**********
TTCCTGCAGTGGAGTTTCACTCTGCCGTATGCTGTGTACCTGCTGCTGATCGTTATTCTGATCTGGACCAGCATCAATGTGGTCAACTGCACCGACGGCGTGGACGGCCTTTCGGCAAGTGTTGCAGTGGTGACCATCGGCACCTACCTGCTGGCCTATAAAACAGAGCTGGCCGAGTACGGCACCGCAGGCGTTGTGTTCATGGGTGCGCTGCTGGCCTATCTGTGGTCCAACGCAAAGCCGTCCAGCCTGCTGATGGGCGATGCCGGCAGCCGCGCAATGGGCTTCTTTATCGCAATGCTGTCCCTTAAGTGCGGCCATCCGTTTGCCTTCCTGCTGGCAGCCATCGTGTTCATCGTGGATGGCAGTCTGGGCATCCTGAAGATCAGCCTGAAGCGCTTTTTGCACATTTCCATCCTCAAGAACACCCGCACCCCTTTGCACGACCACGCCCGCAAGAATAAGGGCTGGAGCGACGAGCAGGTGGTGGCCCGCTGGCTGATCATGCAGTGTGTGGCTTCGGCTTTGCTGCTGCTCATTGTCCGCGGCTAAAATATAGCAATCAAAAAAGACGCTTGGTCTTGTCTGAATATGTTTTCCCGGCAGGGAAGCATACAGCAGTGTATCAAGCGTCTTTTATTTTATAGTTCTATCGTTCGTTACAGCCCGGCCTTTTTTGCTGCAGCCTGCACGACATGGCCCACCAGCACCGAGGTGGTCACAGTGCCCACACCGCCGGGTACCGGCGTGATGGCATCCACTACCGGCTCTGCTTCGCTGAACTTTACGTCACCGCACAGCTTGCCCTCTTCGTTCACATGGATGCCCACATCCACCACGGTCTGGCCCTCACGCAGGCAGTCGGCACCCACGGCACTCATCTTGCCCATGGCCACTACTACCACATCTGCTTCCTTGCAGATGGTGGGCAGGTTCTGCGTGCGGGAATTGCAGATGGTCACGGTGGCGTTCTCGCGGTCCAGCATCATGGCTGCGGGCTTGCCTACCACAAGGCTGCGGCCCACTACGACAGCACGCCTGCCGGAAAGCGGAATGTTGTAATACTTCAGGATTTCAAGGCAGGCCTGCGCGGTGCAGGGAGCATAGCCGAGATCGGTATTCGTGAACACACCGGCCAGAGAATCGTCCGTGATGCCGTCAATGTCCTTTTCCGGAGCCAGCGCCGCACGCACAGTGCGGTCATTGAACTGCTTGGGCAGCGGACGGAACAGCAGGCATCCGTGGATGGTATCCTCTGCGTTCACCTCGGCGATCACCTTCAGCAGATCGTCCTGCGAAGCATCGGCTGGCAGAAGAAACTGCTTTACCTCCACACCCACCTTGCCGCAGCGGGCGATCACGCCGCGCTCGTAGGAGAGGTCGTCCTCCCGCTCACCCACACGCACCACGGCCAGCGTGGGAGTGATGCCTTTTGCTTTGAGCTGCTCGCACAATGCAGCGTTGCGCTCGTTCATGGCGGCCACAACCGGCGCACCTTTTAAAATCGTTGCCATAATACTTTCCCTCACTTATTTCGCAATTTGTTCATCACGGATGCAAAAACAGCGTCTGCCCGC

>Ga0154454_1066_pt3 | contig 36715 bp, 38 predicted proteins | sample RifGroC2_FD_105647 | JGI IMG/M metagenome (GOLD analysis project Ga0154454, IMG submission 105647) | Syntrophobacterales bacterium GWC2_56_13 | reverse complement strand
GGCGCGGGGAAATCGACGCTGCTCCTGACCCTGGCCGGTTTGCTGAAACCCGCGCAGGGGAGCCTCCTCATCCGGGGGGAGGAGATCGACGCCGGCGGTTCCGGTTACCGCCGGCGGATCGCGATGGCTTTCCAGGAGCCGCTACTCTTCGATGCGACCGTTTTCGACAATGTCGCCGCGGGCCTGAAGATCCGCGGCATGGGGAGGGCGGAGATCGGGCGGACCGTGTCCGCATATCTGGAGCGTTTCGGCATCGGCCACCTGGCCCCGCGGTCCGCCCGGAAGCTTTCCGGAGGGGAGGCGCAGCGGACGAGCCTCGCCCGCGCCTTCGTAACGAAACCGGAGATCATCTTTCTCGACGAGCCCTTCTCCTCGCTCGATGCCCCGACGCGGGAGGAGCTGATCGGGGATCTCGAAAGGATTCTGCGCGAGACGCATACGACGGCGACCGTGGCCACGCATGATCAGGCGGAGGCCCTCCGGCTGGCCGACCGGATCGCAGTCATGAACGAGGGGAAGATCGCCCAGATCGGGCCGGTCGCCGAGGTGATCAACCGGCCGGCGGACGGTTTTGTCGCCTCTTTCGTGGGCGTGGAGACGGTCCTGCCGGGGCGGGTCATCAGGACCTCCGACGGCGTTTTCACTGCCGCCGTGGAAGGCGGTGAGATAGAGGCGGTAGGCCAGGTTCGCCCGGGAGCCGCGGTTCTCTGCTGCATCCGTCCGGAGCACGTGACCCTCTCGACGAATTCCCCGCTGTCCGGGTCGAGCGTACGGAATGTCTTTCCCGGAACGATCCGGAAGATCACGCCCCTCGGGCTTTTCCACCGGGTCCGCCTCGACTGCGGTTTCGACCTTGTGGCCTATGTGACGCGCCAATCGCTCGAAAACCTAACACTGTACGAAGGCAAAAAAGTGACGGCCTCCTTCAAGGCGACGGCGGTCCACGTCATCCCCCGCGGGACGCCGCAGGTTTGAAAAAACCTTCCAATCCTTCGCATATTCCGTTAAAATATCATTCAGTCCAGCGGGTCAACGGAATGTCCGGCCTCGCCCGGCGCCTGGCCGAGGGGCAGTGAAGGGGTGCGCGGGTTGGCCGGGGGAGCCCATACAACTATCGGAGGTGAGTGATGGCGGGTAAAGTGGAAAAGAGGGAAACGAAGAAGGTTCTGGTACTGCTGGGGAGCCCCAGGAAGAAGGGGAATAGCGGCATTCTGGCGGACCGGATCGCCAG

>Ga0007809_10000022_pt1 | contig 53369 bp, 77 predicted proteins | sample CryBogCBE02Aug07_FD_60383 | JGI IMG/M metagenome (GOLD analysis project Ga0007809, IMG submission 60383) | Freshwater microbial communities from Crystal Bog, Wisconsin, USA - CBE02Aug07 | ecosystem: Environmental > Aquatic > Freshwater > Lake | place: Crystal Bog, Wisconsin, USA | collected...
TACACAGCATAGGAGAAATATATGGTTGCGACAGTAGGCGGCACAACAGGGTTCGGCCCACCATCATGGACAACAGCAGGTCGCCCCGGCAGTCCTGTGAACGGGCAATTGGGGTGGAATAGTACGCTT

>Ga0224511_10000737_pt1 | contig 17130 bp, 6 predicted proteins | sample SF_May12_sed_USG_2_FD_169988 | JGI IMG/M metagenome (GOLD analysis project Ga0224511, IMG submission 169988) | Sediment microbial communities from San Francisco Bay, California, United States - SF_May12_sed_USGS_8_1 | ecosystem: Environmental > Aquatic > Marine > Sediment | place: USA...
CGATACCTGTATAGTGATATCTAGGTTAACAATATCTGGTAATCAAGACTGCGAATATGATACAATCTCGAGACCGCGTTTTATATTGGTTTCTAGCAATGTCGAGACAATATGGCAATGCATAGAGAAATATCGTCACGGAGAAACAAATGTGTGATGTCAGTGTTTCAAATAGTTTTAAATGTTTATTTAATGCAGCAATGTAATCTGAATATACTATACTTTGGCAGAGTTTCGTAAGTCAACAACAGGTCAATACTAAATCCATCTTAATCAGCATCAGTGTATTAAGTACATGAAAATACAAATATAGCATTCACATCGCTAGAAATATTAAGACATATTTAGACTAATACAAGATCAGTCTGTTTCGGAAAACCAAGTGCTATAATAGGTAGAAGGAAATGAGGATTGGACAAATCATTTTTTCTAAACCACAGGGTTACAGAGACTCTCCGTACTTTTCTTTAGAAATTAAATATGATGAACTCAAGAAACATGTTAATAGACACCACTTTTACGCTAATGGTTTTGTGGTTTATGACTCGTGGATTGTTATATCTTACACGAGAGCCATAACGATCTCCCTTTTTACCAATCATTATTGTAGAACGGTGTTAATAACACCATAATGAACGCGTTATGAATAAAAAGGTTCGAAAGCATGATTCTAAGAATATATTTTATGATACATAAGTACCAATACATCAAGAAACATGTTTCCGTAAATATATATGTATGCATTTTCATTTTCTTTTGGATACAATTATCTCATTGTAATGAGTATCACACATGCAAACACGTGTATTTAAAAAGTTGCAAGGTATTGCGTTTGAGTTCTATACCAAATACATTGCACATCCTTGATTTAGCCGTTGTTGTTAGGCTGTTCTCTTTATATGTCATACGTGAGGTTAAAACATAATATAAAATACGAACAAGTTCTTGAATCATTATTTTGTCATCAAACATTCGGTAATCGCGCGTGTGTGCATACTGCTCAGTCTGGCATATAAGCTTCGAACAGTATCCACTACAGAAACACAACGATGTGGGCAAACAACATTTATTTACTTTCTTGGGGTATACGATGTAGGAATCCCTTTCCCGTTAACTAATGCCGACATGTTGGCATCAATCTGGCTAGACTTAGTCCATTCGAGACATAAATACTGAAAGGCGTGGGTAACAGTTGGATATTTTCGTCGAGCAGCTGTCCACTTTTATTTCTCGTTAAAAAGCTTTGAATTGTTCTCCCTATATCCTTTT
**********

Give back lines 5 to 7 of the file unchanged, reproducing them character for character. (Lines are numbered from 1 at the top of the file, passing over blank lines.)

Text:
TACACAGCATAGGAGAAATATATGGTTGCGACAGTAGGCGGCACAACAGGGTTCGGCCCACCATCATGGACAACAGCAGGTCGCCCCGGCAGTCCTGTGAACGGGCAATTGGGGTGGAATAGTACGCTT

>Ga0224511_10000737_pt1 | contig 17130 bp, 6 predicted proteins | sample SF_May12_sed_USG_2_FD_169988 | JGI IMG/M metagenome (GOLD analysis project Ga0224511, IMG submission 169988) | Sediment microbial communities from San Francisco Bay, California, United States - SF_May12_sed_USGS_8_1 | ecosystem: Environmental > Aquatic > Marine > Sediment | place: USA...
CGATACCTGTATAGTGATATCTAGGTTAACAATATCTGGTAATCAAGACTGCGAATATGATACAATCTCGAGACCGCGTTTTATATTGGTTTCTAGCAATGTCGAGACAATATGGCAATGCATAGAGAAATATCGTCACGGAGAAACAAATGTGTGATGTCAGTGTTTCAAATAGTTTTAAATGTTTATTTAATGCAGCAATGTAATCTGAATATACTATACTTTGGCAGAGTTTCGTAAGTCAACAACAGGTCAATACTAAATCCATCTTAATCAGCATCAGTGTATTAAGTACATGAAAATACAAATATAGCATTCACATCGCTAGAAATATTAAGACATATTTAGACTAATACAAGATCAGTCTGTTTCGGAAAACCAAGTGCTATAATAGGTAGAAGGAAATGAGGATTGGACAAATCATTTTTTCTAAACCACAGGGTTACAGAGACTCTCCGTACTTTTCTTTAGAAATTAAATATGATGAACTCAAGAAACATGTTAATAGACACCACTTTTACGCTAATGGTTTTGTGGTTTATGACTCGTGGATTGTTATATCTTACACGAGAGCCATAACGATCTCCCTTTTTACCAATCATTATTGTAGAACGGTGTTAATAACACCATAATGAACGCGTTATGAATAAAAAGGTTCGAAAGCATGATTCTAAGAATATATTTTATGATACATAAGTACCAATACATCAAGAAACATGTTTCCGTAAATATATATGTATGCATTTTCATTTTCTTTTGGATACAATTATCTCATTGTAATGAGTATCACACATGCAAACACGTGTATTTAAAAAGTTGCAAGGTATTGCGTTTGAGTTCTATACCAAATACATTGCACATCCTTGATTTAGCCGTTGTTGTTAGGCTGTTCTCTTTATATGTCATACGTGAGGTTAAAACATAATATAAAATACGAACAAGTTCTTGAATCATTATTTTGTCATCAAACATTCGGTAATCGCGCGTGTGTGCATACTGCTCAGTCTGGCATATAAGCTTCGAACAGTATCCACTACAGAAACACAACGATGTGGGCAAACAACATTTATTTACTTTCTTGGGGTATACGATGTAGGAATCCCTTTCCCGTTAACTAATGCCGACATGTTGGCATCAATCTGGCTAGACTTAGTCCATTCGAGACATAAATACTGAAAGGCGTGGGTAACAGTTGGATATTTTCGTCGAGCAGCTGTCCACTTTTATTTCTCGTTAAAAAGCTTTGAATTGTTCTCCCTATATCCTTTT